It’s through a series of rather fortunate events that the popular children’s book series authored by Daniel Handler (aka Lemony Snicket) made a miraculous return to screen last week after a brilliant but ultimately unsuccessful film campaign over a decade ago.
The eight-part Netflix series follows the lives of the Baudelaire children as they go from guardian to guardian after the death of their parents in a horrendous fire. Each stay with their new guardian never lasts long thanks to the interference of the villainous Count Olaf who is determined to get his hands on the Baudelaire’s massive fortune at whatever cost.
The books, which were published between 1999 and 2006, were a hit thanks to the mysteries and dangers in the plot, as well as the darker tone of the narrative that is lightened in ways by Handler’s quirky writing style. It’s no surprise that a film was commissioned at the height of the series’ success, and if things had been different it’s likely that further adaptations would have been made for the big screen. The actors and story-telling were on top form, and the film was fairly reliable to the narrative of the books that it covered. Unfortunately, as Handler has recently discussed, issues beyond the production and reception of the film caused a great deal of delay into the creation of a sequel, and eventually too much time had passed.
That’s when Netflix swooped in to save the day.
Since the new series was first announced back in 2014, I’ve been extremely anxious about this whole project. As a major fan of the books, the chance to see the full series adapted onto screen sounded like a dream come true, but it had the potential to become a nightmare. The series could so easily ruin the magic of the books if it wasn’t made right, or lacked the right cast. There was a lot riding on this new show.
Thankfully, they pulled it off.
I just finished watching the final episode of this first series and I can say without a doubt that they were right to bring the Baudelaires back. It’s one of the strongest pieces of media (TV or film) to ever come from a book adaptation, with both a hardcore loyalty to the original text and the ability to stand on its own two feet.
Watching the first episode it was hard not to compare everything to the 2004 film, after all it’s the only visualisation I’ve had of the first few books of the series in over a decade. However, by the time those fifty minutes were up, I’d stopped thinking of Jim Carrey as Count Olaf and was completely in support of Neil Patrick Harris’ portrayal. While their performances as the series’ main villain shared similarities, the less-exaggerated and slightly darker interpretation by Harris proved to be a winning formula, particularly as the series progressed. There was a lot more to be feared about the character this time around.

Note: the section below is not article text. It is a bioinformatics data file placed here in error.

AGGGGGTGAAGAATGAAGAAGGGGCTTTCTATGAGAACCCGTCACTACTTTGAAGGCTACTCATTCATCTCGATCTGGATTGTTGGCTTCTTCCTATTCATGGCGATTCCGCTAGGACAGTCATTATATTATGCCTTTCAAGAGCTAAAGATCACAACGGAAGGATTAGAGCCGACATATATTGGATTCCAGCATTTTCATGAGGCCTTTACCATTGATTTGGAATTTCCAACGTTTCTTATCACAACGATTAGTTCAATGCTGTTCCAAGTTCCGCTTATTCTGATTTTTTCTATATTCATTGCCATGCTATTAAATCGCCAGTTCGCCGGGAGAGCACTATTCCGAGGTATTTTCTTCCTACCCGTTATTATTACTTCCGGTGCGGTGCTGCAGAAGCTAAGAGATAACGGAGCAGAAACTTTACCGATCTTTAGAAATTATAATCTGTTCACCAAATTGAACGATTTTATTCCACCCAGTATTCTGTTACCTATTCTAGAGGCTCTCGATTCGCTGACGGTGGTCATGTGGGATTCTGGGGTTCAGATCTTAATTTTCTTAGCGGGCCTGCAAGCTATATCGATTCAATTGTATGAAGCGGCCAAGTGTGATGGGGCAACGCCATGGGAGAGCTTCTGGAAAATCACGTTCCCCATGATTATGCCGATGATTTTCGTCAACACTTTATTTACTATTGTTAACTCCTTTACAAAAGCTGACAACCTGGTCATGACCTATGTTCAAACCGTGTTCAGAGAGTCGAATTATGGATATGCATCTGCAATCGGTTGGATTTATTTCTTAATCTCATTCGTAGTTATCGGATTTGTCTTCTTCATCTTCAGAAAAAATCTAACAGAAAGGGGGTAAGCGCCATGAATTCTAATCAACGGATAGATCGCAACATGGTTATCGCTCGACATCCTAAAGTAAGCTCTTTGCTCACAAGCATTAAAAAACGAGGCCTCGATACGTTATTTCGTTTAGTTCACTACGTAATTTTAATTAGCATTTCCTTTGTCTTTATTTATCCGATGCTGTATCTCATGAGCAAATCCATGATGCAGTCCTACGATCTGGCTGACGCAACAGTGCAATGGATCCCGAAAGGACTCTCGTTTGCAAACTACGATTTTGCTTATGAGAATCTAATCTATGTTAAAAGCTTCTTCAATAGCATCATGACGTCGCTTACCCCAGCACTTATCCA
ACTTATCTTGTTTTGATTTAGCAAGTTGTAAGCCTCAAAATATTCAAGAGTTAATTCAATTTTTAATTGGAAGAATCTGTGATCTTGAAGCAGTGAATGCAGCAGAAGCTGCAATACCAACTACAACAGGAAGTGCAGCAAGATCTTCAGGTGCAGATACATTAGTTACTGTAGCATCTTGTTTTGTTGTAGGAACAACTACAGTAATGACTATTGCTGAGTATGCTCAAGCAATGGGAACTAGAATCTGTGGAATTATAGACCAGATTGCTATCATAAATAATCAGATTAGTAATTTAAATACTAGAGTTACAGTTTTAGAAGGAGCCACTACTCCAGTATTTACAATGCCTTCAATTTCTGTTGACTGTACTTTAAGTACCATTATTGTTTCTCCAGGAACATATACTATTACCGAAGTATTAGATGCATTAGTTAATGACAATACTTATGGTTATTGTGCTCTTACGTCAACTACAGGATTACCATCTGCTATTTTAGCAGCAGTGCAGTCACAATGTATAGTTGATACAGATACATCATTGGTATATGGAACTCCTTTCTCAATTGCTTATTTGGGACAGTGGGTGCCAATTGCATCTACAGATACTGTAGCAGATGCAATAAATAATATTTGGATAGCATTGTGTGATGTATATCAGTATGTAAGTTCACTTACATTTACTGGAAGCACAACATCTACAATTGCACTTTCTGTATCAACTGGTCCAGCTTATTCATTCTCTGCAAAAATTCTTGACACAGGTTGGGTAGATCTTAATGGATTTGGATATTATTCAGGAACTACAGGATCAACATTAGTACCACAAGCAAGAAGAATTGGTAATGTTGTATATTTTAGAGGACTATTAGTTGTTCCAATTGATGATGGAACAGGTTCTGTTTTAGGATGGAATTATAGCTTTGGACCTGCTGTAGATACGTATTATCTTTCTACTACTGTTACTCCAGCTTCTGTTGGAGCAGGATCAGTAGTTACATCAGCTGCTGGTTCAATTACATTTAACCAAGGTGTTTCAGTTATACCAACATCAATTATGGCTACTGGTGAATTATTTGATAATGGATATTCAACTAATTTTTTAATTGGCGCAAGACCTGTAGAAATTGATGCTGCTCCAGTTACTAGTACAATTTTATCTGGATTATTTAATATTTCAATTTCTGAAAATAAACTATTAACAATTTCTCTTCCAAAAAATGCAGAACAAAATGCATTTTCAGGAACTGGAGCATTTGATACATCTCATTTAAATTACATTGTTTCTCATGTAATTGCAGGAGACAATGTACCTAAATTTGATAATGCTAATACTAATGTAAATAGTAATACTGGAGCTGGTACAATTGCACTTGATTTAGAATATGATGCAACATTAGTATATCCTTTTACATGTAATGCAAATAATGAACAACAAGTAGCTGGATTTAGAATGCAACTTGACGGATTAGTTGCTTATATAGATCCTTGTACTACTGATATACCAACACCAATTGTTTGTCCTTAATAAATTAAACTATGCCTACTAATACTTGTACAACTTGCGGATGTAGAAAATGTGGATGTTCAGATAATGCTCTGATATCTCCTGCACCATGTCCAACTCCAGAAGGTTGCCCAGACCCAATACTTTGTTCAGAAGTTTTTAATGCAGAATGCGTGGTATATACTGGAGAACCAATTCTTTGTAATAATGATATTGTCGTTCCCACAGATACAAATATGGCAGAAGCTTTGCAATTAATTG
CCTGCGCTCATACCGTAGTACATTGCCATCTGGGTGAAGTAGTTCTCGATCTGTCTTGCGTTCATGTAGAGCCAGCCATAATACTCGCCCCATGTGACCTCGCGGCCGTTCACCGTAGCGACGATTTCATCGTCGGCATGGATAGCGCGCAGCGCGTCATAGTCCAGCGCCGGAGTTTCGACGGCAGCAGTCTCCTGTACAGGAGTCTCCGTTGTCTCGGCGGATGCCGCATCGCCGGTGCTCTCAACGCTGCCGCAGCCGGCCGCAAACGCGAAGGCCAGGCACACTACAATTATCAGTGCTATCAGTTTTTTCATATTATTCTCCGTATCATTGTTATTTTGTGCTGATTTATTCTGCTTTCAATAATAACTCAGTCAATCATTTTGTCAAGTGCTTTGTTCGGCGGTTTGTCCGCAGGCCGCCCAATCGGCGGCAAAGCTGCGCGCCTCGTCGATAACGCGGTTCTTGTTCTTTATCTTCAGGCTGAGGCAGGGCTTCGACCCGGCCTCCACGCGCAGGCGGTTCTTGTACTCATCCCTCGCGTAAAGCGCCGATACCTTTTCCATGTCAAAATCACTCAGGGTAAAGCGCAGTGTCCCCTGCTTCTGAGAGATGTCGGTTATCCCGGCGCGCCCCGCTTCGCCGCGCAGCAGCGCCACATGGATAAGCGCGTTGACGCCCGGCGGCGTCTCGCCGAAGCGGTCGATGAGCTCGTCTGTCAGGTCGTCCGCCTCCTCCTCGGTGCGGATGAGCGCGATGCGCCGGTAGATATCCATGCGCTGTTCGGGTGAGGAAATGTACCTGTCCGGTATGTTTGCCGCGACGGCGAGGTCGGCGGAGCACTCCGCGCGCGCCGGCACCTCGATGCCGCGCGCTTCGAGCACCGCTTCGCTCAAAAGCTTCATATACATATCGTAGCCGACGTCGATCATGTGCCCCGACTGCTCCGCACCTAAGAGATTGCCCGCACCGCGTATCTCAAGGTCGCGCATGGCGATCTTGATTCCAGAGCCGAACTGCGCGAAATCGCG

The same can be said for many other characters. Malina Weissman and Louis Hynes who play Violet and Klaus Baudelaire fit into their roles nicely, and their slightly younger appearance made the characters feel more like children than in the film. Particular highlights for me were Joan Cusack as Justice Straus and Catherine O’Hara as Georgina Orwell (fun fact – she played Strauss in the film series). These characters were either minimal and not present in the first adaptation of the books, but the Netflix series allowed them to become relevant players in the storyline, and gave two prominent actresses the chance to show the younger cast how its done.
There were admittedly a couple of bumps in the road with this adaptation – namely the CGI – but that’s nothing unexpected for a new series. The positives far outweigh the negatives when it comes down to it, and there were so many positives in this show. For someone who hasn’t read the books in many years, it was a pleasant surprise to be reminded of some of the events that weren’t present in the film, eg. the Baudelaires forcing an allergic reaction by eating the peppermints in The Wide Window. It was even greater to see a story never before shown on screen done justice with the two-part episode for The Miserable Mill.
With reports indicating that A Series of Unfortunate Events has already been renewed for second season covering books five to nine, the future is looking bright for this beloved book series. Elements present in the first eight episodes have wonderfully built up the ensuing drama that follows the events of The Miserable Mill, so the fact that the show hasn’t been left on a neverending cliffhanger is certainly a relief.
Given the young nature of the principal cast of the series, it’s unlikely that there will be too long a wait before the next batch of episodes are released on Netflix. Until then, I can relax in the knowledge that despite getting off to a rocky start, A Series of Unfortunate Events is finally getting the success it deserves.
*header image taken by Cameron Evans at https://www.flickr.com/photos/heartfullofpoison